6 uncomfortable money situations
We’ve compiled a list of everyday uncomfortable money situations you might’ve found yourself in that could have made for an awkward silence or two. Mom always said no religion, politics or money at the dinner table but sometimes nosy Nellie might forget. Here’s a list of not-so-fun money-related scenarios and how you can deal with them.
1. My friends, family, and acquaintances are all running 5Ks and want a contribution — can I say no?
You’re your own person and are budgeting for everything, including charitable giving. You can say you’ve already made your charitable donations for the year, but that you’d like to support them in other ways. If you can squeeze together even a smaller amount of money (maybe skip your morning latte and pastry in honor of their effort), you can do that as well. Are you the one asking? Don’t corner or pressure people. Send out an email or put your info requesting donations on the community board where you work.
2. I’m at dinner and my friend offered to pay, but I noticed they didn’t tip even the minimum. Do I say something or add more money when they aren’t looking?
If they offered to pay, there should be no issue with you taking care of the entire tip. Adding more as a friendly gesture should not be taken negatively and even appreciated. It’s all about spinning it the right way. Of course, saying outright, “you didn’t tip enough,” and adding to the tip will definitely not be taken well.
3. Is it ever okay to ask a coworker what they make?
Nein. Non. No.
It’s never okay to ask anyone what they make; this is information that should only be volunteered. If someone asks you, try to use humor to bypass the questions, such as “Ha, not enough to buy that mansion in Beverly Hills.” If they continue to push, you are well within your right to say you are uncomfortable discussing personal finances with colleagues. In reality, it’s no one’s business but your own what you make and how you manage your finances.
4. If someone buys me an expensive gift, say for my birthday, do I have to reciprocate in kind?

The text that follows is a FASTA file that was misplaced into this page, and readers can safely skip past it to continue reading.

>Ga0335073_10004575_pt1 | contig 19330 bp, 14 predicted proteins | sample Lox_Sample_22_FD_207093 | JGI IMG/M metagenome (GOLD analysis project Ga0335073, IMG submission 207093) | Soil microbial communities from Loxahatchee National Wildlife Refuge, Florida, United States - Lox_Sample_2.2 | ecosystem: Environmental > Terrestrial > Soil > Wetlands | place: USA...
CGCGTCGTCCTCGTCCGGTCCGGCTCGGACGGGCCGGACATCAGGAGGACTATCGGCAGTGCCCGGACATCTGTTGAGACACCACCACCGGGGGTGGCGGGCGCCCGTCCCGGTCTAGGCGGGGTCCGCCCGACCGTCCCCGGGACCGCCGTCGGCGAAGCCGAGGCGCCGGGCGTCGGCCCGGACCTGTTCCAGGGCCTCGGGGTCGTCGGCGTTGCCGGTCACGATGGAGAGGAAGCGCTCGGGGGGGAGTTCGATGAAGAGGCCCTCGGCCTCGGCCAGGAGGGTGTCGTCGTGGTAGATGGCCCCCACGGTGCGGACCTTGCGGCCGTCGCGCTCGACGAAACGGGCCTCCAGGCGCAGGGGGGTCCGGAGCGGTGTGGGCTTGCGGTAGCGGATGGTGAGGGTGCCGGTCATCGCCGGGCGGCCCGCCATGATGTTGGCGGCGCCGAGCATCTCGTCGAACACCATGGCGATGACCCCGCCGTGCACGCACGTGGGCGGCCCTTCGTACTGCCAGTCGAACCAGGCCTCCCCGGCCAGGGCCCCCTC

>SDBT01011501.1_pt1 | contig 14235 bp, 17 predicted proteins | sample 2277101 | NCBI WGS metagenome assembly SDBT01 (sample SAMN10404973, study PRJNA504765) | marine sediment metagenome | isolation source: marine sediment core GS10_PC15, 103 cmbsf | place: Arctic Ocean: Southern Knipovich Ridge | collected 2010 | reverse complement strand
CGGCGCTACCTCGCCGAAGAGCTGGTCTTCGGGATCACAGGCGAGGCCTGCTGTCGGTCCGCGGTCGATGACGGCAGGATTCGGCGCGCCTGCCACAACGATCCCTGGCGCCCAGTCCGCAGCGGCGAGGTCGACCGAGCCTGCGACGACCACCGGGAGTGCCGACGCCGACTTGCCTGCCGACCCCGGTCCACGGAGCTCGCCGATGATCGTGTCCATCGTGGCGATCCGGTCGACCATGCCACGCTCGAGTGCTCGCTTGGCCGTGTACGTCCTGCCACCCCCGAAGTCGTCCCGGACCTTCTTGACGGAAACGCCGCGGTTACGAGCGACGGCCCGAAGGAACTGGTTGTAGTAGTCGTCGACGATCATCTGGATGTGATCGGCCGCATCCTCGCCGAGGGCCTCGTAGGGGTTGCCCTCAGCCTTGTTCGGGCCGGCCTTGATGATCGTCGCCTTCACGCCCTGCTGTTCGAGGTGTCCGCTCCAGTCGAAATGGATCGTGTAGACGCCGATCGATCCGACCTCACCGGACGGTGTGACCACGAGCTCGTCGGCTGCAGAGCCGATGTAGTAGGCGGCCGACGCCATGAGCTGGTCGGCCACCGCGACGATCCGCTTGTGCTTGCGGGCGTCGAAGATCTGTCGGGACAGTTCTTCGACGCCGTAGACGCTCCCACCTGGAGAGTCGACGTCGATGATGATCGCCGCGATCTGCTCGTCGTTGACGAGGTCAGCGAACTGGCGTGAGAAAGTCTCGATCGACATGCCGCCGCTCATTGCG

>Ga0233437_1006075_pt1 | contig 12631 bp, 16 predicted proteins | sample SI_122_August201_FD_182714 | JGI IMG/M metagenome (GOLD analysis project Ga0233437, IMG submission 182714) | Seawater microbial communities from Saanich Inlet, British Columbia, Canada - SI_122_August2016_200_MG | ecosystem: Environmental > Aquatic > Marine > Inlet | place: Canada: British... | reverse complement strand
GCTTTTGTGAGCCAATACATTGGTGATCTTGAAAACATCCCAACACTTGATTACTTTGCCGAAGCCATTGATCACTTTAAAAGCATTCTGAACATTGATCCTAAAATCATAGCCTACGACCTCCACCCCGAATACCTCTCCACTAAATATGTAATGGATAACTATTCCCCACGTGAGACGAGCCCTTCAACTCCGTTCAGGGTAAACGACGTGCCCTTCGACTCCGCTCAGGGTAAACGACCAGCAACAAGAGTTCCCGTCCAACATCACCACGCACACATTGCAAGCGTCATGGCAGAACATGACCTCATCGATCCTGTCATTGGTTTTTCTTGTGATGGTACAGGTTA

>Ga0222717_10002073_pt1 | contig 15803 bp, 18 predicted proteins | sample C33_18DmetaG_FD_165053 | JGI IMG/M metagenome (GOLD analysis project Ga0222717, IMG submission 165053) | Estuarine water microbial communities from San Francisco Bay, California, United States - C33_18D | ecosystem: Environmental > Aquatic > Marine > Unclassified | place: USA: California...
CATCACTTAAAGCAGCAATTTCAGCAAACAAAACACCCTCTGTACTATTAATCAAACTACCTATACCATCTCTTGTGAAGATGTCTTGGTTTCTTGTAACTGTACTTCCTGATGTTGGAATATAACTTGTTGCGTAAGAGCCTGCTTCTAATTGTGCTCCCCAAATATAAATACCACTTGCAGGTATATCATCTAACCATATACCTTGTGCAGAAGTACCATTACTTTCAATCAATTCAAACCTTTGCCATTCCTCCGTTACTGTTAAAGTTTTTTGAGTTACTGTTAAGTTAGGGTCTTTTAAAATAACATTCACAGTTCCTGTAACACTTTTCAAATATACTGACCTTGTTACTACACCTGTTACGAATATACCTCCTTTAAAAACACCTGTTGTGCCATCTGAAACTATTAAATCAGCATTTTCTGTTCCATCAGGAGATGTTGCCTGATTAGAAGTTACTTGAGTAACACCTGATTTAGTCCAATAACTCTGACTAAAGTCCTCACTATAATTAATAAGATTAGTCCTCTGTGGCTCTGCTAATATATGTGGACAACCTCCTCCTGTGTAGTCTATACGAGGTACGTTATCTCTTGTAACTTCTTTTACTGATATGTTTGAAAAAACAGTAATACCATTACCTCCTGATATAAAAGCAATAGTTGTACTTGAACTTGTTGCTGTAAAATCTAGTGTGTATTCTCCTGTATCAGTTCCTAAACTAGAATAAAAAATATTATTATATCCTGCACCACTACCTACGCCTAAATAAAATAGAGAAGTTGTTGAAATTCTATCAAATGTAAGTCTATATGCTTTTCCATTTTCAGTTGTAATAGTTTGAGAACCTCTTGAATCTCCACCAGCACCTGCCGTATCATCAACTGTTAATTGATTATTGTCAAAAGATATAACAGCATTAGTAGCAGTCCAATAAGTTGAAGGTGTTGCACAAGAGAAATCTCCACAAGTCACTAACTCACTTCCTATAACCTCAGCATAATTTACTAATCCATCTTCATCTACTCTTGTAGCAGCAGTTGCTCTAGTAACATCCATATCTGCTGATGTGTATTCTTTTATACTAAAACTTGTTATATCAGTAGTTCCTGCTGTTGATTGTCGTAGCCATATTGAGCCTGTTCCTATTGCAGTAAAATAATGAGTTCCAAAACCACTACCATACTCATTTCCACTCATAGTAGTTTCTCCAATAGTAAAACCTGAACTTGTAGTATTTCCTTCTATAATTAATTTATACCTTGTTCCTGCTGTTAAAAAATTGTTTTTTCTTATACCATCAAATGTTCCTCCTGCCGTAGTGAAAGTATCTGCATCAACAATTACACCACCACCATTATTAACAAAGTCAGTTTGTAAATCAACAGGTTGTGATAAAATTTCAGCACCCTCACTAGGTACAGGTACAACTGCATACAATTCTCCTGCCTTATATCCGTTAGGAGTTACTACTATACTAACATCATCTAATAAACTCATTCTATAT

Not at all. Your friend made the choice to buy you that specific gift. It’s also your choice to accept it or not. It might be difficult to say no, but you’ll need to know yourself and when to say “no, thank you.” You’re allowed and encouraged to spend what you have budgeted, whether that means homemade brownies or a gold friendship bracelet from Pandora.
5. A friend of mine broke my brand-new cell phone and offered to replace it. Some weeks have passed and nothing has been done. Can I say something?
You’re allowed to contact your friend, but it’s best practice to do it sooner rather than later. After you’ve contacted the friend two or three times and heard nothing, it’s best to move on because at that point you’ve done all you can. If you happen to be the culprit in the situation, never offer to replace something you can’t afford. You can, however, apologize and offer to pitch in what you can.
6. A friend always offers to pay, and when I offer they reject my offer every time. Should I continue to allow them to pay?
Even if your friend is Bill Gates, it’s always good to reciprocate. Not only to be polite but to show your gratitude. If your friend is someone who would get offended, ask the server in advance to charge your card for the meal and explain to your friend it’s only fair and that you’d like to show your appreciation by taking this one.
Hopefully, this will help you deal with some of these everyday situations. Don’t forget to tip your server!